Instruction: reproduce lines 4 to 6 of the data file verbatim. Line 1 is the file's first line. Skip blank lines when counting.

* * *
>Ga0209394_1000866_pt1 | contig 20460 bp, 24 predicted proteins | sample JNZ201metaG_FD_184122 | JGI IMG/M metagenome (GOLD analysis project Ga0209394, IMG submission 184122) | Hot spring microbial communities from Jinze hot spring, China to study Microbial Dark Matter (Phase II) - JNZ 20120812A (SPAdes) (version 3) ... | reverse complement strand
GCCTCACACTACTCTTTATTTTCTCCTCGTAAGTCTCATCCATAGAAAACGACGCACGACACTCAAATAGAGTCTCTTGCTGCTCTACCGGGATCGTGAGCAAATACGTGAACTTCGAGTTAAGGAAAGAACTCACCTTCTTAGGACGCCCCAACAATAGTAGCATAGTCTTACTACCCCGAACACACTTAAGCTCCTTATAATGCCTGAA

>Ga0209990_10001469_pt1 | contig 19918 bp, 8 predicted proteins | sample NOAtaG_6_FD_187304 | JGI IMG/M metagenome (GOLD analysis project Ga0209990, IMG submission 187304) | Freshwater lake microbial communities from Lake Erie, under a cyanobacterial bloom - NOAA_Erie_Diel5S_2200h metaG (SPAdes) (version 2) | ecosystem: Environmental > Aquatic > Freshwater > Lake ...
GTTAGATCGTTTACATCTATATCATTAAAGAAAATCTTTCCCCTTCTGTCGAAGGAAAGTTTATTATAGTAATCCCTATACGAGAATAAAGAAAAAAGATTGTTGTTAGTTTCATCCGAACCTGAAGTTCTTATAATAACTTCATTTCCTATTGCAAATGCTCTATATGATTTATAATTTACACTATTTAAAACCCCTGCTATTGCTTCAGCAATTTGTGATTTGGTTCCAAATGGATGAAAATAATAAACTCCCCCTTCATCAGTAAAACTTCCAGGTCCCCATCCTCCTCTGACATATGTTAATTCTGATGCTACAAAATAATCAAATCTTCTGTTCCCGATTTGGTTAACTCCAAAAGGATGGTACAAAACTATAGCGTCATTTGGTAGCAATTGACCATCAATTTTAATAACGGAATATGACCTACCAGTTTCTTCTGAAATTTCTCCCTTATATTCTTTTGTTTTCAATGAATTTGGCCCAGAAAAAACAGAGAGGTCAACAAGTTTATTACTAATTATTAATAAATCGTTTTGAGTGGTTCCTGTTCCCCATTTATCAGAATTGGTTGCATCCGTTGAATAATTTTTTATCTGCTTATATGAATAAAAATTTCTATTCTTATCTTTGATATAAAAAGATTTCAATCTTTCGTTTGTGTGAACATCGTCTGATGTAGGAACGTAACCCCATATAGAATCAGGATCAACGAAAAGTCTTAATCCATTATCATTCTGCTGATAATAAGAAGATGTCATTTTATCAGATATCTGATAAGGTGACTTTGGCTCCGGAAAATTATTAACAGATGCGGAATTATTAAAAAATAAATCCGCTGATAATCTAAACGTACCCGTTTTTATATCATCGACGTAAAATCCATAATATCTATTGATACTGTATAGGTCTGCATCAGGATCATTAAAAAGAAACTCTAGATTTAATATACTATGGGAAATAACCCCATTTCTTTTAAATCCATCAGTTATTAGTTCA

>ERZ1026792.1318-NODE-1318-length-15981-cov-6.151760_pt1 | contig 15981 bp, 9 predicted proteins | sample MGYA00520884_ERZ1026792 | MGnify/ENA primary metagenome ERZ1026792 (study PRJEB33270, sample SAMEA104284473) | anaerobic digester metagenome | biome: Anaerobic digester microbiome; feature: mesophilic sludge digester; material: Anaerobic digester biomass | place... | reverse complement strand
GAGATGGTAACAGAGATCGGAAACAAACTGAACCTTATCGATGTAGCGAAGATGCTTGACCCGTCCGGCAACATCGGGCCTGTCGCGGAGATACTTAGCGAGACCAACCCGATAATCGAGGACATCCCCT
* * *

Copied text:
GTTAGATCGTTTACATCTATATCATTAAAGAAAATCTTTCCCCTTCTGTCGAAGGAAAGTTTATTATAGTAATCCCTATACGAGAATAAAGAAAAAAGATTGTTGTTAGTTTCATCCGAACCTGAAGTTCTTATAATAACTTCATTTCCTATTGCAAATGCTCTATATGATTTATAATTTACACTATTTAAAACCCCTGCTATTGCTTCAGCAATTTGTGATTTGGTTCCAAATGGATGAAAATAATAAACTCCCCCTTCATCAGTAAAACTTCCAGGTCCCCATCCTCCTCTGACATATGTTAATTCTGATGCTACAAAATAATCAAATCTTCTGTTCCCGATTTGGTTAACTCCAAAAGGATGGTACAAAACTATAGCGTCATTTGGTAGCAATTGACCATCAATTTTAATAACGGAATATGACCTACCAGTTTCTTCTGAAATTTCTCCCTTATATTCTTTTGTTTTCAATGAATTTGGCCCAGAAAAAACAGAGAGGTCAACAAGTTTATTACTAATTATTAATAAATCGTTTTGAGTGGTTCCTGTTCCCCATTTATCAGAATTGGTTGCATCCGTTGAATAATTTTTTATCTGCTTATATGAATAAAAATTTCTATTCTTATCTTTGATATAAAAAGATTTCAATCTTTCGTTTGTGTGAACATCGTCTGATGTAGGAACGTAACCCCATATAGAATCAGGATCAACGAAAAGTCTTAATCCATTATCATTCTGCTGATAATAAGAAGATGTCATTTTATCAGATATCTGATAAGGTGACTTTGGCTCCGGAAAATTATTAACAGATGCGGAATTATTAAAAAATAAATCCGCTGATAATCTAAACGTACCCGTTTTTATATCATCGACGTAAAATCCATAATATCTATTGATACTGTATAGGTCTGCATCAGGATCATTAAAAAGAAACTCTAGATTTAATATACTATGGGAAATAACCCCATTTCTTTTAAATCCATCAGTTATTAGTTCA

>ERZ1026792.1318-NODE-1318-length-15981-cov-6.151760_pt1 | contig 15981 bp, 9 predicted proteins | sample MGYA00520884_ERZ1026792 | MGnify/ENA primary metagenome ERZ1026792 (study PRJEB33270, sample SAMEA104284473) | anaerobic digester metagenome | biome: Anaerobic digester microbiome; feature: mesophilic sludge digester; material: Anaerobic digester biomass | place... | reverse complement strand
GAGATGGTAACAGAGATCGGAAACAAACTGAACCTTATCGATGTAGCGAAGATGCTTGACCCGTCCGGCAACATCGGGCCTGTCGCGGAGATACTTAGCGAGACCAACCCGATAATCGAGGACATCCCCT